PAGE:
Why 30-Minutes Won’t Change Anything When It Comes To The Lockout Laws

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Why 30-Minutes Won’t Change Anything When It Comes To The Lockout Laws

Most would have seen a piece on The Daily Telegraph yesterday regarding Mike Baird’s comments surrounding the Lockout Laws and his willingness to follow through with recommendations from last months Callinan Review after the furore surrounding the Greyhound ban (made on moral grounds no less), and eventual flip to allow the industry a ‘second chance’.

While this may seem like a positive step in the right direction pushing lockouts to 2:00am and closure of venues at 3:30am, the reality is it’s not good enough.

30 minutes is no real indicator of how safe or un-safe someone can be at night and is only a small offering post the already potentially irreversible damage to Sydney’s history and charm.

It’s easy to forget that a nighttime isn’t just a window for all kinds of people to relax, have a dance and meet someone they never would have and maybe forget about their sometimes dull job, but also a nighttime economy, one that provides jobs for everyone.

Essentially ANY job during the day could also exist at night, think;

  • Taxi drivers
  • Uber drivers
  • Train drivers
  • Ferry drivers
  • Bus drivers
  • Waiters/Waitresses
  • Chefs
  • Cooks
  • Cashiers @ fast food outlets
  • Small business staff
  • Retail staff
  • Cinema staff
  • Security (retail)
  • Bouncers
  • DJs
  • Bands
  • Sound techs
  • Lighting techs
  • Street entertainers
  • Police (street patrols)
  • Rubbish collectors
  • Gallery staff
  • Boat cruise staff

To crush and suffocate the nighttime means crushing and suffocating a nighttime economy which often creates jobs for those studying at uni, those trying to get off the dole/centrelink, those trying to support families or even those trying to save up a deposit for a house/apartment.

Recent comments on various Facebook pages talking Lockout Laws often see responses about lockout laws being the only solution from the pro side but they are often surprised to hear that no consultation was made with the industry itself.

The largest and such group Keep Sydney Open (who organised a 10,000+ strong rally on the weekend) offer many, many recommendations to combat any alcohol fuelled violence (the kind both sides don’t want right?), these include;

  • 24-hour public transport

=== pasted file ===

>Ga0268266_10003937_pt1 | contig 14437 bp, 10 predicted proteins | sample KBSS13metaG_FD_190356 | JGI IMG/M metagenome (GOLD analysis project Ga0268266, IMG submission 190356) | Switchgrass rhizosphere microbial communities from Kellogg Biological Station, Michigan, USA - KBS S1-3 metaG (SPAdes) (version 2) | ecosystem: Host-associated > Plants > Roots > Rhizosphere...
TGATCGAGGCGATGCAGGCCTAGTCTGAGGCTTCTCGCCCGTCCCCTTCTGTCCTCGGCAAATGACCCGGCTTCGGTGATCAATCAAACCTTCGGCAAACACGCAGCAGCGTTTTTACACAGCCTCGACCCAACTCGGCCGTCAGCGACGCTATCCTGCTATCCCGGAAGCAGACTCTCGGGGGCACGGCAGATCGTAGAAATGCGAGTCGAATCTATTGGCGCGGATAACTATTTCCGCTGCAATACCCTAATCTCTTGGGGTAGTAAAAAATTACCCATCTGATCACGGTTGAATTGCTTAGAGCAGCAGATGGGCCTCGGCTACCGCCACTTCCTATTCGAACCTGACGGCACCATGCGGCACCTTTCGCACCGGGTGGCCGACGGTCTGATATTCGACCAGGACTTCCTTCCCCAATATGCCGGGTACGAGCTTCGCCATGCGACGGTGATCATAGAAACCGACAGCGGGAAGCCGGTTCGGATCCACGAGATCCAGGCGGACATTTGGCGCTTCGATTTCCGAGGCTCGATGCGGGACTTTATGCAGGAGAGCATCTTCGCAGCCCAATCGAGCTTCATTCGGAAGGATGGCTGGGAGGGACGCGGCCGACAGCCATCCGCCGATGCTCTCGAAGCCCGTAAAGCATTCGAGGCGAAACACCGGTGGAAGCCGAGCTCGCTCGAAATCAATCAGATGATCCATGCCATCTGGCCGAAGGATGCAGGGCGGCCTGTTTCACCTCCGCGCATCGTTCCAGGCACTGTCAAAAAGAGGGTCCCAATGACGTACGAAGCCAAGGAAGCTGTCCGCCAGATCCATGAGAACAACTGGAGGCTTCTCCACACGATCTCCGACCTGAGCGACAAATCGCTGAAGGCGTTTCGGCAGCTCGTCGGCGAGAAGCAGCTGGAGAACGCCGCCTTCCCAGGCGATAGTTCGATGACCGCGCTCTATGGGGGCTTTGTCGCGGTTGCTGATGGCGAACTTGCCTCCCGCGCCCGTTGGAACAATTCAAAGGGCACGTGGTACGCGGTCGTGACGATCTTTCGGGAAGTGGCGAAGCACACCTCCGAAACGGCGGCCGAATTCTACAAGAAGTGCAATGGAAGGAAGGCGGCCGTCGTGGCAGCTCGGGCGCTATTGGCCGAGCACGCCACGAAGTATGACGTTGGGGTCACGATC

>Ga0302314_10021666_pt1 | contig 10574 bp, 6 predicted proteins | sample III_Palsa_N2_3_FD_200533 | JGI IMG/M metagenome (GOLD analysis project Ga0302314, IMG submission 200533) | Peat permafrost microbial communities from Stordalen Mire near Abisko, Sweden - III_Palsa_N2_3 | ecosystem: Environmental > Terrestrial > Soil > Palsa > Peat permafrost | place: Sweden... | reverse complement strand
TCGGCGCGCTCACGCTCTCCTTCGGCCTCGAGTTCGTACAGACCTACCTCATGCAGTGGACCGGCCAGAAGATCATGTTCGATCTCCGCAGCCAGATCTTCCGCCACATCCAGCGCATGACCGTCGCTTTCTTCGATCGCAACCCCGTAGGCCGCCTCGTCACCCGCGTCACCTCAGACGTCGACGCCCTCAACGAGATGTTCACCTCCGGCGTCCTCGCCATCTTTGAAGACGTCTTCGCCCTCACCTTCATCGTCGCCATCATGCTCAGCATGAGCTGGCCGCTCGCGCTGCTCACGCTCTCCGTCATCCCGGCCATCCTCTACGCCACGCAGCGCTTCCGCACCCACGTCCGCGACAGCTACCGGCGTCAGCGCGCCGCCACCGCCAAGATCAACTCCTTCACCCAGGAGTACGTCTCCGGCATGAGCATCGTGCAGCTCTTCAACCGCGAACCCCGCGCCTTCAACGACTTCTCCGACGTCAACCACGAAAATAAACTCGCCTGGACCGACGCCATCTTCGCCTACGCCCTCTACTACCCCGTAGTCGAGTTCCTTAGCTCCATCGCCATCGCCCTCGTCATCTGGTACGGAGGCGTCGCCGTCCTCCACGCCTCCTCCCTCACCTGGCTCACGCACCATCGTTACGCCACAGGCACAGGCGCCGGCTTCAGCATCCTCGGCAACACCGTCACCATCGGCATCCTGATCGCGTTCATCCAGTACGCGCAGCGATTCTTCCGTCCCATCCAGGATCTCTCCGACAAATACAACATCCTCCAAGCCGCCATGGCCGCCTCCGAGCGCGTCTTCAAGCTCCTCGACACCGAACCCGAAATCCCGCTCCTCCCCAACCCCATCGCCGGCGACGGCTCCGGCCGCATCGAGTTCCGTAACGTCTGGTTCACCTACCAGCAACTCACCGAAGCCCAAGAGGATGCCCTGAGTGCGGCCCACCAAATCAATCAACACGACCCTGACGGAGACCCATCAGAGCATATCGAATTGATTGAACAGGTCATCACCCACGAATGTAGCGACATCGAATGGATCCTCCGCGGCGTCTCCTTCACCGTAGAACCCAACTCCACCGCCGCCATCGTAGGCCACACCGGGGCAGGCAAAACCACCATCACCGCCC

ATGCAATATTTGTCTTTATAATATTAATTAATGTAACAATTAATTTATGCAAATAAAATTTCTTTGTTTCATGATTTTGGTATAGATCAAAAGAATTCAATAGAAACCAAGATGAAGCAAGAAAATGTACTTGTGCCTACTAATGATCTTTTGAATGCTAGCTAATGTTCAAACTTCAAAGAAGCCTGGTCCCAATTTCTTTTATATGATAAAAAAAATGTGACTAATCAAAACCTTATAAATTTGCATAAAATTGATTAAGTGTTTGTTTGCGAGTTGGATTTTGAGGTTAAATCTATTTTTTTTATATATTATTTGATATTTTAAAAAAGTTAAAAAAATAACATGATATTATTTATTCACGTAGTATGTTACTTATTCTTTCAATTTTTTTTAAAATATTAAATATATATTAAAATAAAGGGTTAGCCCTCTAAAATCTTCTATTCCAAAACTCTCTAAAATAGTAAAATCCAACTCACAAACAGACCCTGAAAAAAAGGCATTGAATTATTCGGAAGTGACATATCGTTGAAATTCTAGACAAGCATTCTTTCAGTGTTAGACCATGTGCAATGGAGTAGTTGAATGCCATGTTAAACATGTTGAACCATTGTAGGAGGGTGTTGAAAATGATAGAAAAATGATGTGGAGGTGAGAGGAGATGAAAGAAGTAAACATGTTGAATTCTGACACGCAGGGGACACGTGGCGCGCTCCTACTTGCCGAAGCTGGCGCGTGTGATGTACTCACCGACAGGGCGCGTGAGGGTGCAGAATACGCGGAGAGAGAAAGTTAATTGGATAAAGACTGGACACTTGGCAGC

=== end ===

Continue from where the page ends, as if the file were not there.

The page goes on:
• More lighting in entertainment areas
  • On-street entertainment
  • Public Toilets
  • Tier’d licensing for venues so good operators can continue being good operators
  • More Police on the street (i’m sure they would appreciate the extra hours)
  • Creation of a Night Mayor as a spokesperson and mediator between Gov and industry

None of which were trialled but have been effective in other states and cities around the world.

What really needs to be addressed is the core of the issue, and that issue is violence and it’s place in the Australian culture.

Too often the phrase ‘alcohol fuelled violence’ is the lynchpin of any argument surrounding the lockout laws but what about the rest?

  • How about the domestic kind that kills hundreds annually?
  • What about on the sports field where commentators and crowd egg of a flurry of punches?
  • What about on the road where we often see and hear of tragic outcomes?

This got me thinking about what the Government at both state and federal do in terms of anti-violence messaging and the way they communicate that with the people, the same majority of people being punished for the actions of a few.

Are schools still pushing a strong anti-bullying message? What about what happens after you finish school? How often do you see TV, radio or online adverts breaking down and discussing violence and it’s repercussions? Me? …can’t say i’ve seen a single one.

So how about we all take a deep breath, consider a short, medium and long standing strategy and really tackle the issue here with sustained anti-violence campaign, push-back the lockout laws and instate many of the recommendations above to allow Sydney to be late once again.


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